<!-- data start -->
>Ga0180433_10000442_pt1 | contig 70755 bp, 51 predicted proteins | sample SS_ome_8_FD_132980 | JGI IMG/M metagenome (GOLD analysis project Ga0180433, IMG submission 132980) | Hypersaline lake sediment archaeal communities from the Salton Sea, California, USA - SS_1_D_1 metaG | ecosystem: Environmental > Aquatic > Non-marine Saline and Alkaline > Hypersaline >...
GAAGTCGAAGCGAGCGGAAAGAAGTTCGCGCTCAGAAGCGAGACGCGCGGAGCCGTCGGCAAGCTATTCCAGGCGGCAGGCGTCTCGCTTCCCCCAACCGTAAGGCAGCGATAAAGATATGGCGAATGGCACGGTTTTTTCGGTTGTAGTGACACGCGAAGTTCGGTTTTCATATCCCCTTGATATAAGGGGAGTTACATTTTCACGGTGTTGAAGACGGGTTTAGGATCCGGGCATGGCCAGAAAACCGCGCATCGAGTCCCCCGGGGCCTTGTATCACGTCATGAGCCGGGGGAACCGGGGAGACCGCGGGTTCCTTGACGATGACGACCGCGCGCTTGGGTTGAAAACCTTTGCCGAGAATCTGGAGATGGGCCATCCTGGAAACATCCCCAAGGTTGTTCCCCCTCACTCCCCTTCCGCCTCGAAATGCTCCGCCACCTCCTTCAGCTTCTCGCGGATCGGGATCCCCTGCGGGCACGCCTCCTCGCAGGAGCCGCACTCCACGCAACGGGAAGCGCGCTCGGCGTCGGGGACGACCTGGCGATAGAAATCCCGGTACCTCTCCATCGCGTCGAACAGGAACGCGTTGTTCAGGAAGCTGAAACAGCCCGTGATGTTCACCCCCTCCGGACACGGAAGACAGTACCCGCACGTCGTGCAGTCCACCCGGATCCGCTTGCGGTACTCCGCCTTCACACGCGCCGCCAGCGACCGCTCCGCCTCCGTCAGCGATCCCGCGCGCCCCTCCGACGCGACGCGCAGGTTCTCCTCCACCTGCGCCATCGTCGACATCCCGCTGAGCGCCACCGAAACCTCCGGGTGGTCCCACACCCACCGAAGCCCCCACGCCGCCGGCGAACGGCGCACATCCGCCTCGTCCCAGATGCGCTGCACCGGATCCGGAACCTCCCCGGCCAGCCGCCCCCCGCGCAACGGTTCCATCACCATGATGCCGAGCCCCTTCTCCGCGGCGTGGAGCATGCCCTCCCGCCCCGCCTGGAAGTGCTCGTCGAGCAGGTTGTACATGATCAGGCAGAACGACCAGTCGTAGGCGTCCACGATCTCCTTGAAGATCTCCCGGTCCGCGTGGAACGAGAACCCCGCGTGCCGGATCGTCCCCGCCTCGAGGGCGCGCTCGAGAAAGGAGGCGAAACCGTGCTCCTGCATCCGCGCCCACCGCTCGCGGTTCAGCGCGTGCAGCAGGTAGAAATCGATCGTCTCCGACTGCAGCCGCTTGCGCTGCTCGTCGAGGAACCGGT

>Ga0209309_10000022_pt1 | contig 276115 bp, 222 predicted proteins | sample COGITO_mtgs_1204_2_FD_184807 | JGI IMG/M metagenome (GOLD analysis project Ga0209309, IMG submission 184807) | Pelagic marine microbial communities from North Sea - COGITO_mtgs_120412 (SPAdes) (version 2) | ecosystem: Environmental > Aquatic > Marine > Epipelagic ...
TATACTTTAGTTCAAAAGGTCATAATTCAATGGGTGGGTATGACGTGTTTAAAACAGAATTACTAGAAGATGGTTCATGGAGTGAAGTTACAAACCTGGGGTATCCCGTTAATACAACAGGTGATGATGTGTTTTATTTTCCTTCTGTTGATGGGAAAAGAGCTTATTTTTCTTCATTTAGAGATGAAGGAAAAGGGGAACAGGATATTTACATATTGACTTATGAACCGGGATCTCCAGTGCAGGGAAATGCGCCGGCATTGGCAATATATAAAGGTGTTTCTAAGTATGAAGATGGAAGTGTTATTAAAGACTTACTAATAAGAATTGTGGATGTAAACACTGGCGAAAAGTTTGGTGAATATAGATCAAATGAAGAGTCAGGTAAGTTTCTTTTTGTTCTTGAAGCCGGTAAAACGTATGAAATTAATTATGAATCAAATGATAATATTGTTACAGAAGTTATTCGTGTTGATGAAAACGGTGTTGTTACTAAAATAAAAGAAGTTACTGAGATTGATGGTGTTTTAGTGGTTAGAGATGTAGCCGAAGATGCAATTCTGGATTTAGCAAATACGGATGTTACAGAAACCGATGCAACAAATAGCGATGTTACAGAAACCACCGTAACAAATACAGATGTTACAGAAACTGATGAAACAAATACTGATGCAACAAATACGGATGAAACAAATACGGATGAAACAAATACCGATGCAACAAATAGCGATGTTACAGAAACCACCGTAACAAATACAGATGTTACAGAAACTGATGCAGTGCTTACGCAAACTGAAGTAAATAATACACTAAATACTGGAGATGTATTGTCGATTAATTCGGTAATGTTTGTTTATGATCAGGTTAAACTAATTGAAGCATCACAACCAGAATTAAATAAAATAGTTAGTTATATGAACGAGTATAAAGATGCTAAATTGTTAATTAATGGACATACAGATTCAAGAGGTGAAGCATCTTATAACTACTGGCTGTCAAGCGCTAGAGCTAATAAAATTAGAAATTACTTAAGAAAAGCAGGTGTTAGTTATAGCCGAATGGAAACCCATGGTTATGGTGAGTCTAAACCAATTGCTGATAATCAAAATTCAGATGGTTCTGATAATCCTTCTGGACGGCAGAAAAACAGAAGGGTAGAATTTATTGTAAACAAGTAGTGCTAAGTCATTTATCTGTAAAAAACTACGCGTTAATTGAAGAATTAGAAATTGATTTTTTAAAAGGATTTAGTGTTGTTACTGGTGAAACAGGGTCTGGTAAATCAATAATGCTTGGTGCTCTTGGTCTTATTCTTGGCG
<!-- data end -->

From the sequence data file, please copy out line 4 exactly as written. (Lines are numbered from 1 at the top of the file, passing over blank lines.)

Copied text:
TATACTTTAGTTCAAAAGGTCATAATTCAATGGGTGGGTATGACGTGTTTAAAACAGAATTACTAGAAGATGGTTCATGGAGTGAAGTTACAAACCTGGGGTATCCCGTTAATACAACAGGTGATGATGTGTTTTATTTTCCTTCTGTTGATGGGAAAAGAGCTTATTTTTCTTCATTTAGAGATGAAGGAAAAGGGGAACAGGATATTTACATATTGACTTATGAACCGGGATCTCCAGTGCAGGGAAATGCGCCGGCATTGGCAATATATAAAGGTGTTTCTAAGTATGAAGATGGAAGTGTTATTAAAGACTTACTAATAAGAATTGTGGATGTAAACACTGGCGAAAAGTTTGGTGAATATAGATCAAATGAAGAGTCAGGTAAGTTTCTTTTTGTTCTTGAAGCCGGTAAAACGTATGAAATTAATTATGAATCAAATGATAATATTGTTACAGAAGTTATTCGTGTTGATGAAAACGGTGTTGTTACTAAAATAAAAGAAGTTACTGAGATTGATGGTGTTTTAGTGGTTAGAGATGTAGCCGAAGATGCAATTCTGGATTTAGCAAATACGGATGTTACAGAAACCGATGCAACAAATAGCGATGTTACAGAAACCACCGTAACAAATACAGATGTTACAGAAACTGATGAAACAAATACTGATGCAACAAATACGGATGAAACAAATACGGATGAAACAAATACCGATGCAACAAATAGCGATGTTACAGAAACCACCGTAACAAATACAGATGTTACAGAAACTGATGCAGTGCTTACGCAAACTGAAGTAAATAATACACTAAATACTGGAGATGTATTGTCGATTAATTCGGTAATGTTTGTTTATGATCAGGTTAAACTAATTGAAGCATCACAACCAGAATTAAATAAAATAGTTAGTTATATGAACGAGTATAAAGATGCTAAATTGTTAATTAATGGACATACAGATTCAAGAGGTGAAGCATCTTATAACTACTGGCTGTCAAGCGCTAGAGCTAATAAAATTAGAAATTACTTAAGAAAAGCAGGTGTTAGTTATAGCCGAATGGAAACCCATGGTTATGGTGAGTCTAAACCAATTGCTGATAATCAAAATTCAGATGGTTCTGATAATCCTTCTGGACGGCAGAAAAACAGAAGGGTAGAATTTATTGTAAACAAGTAGTGCTAAGTCATTTATCTGTAAAAAACTACGCGTTAATTGAAGAATTAGAAATTGATTTTTTAAAAGGATTTAGTGTTGTTACTGGTGAAACAGGGTCTGGTAAATCAATAATGCTTGGTGCTCTTGGTCTTATTCTTGGCG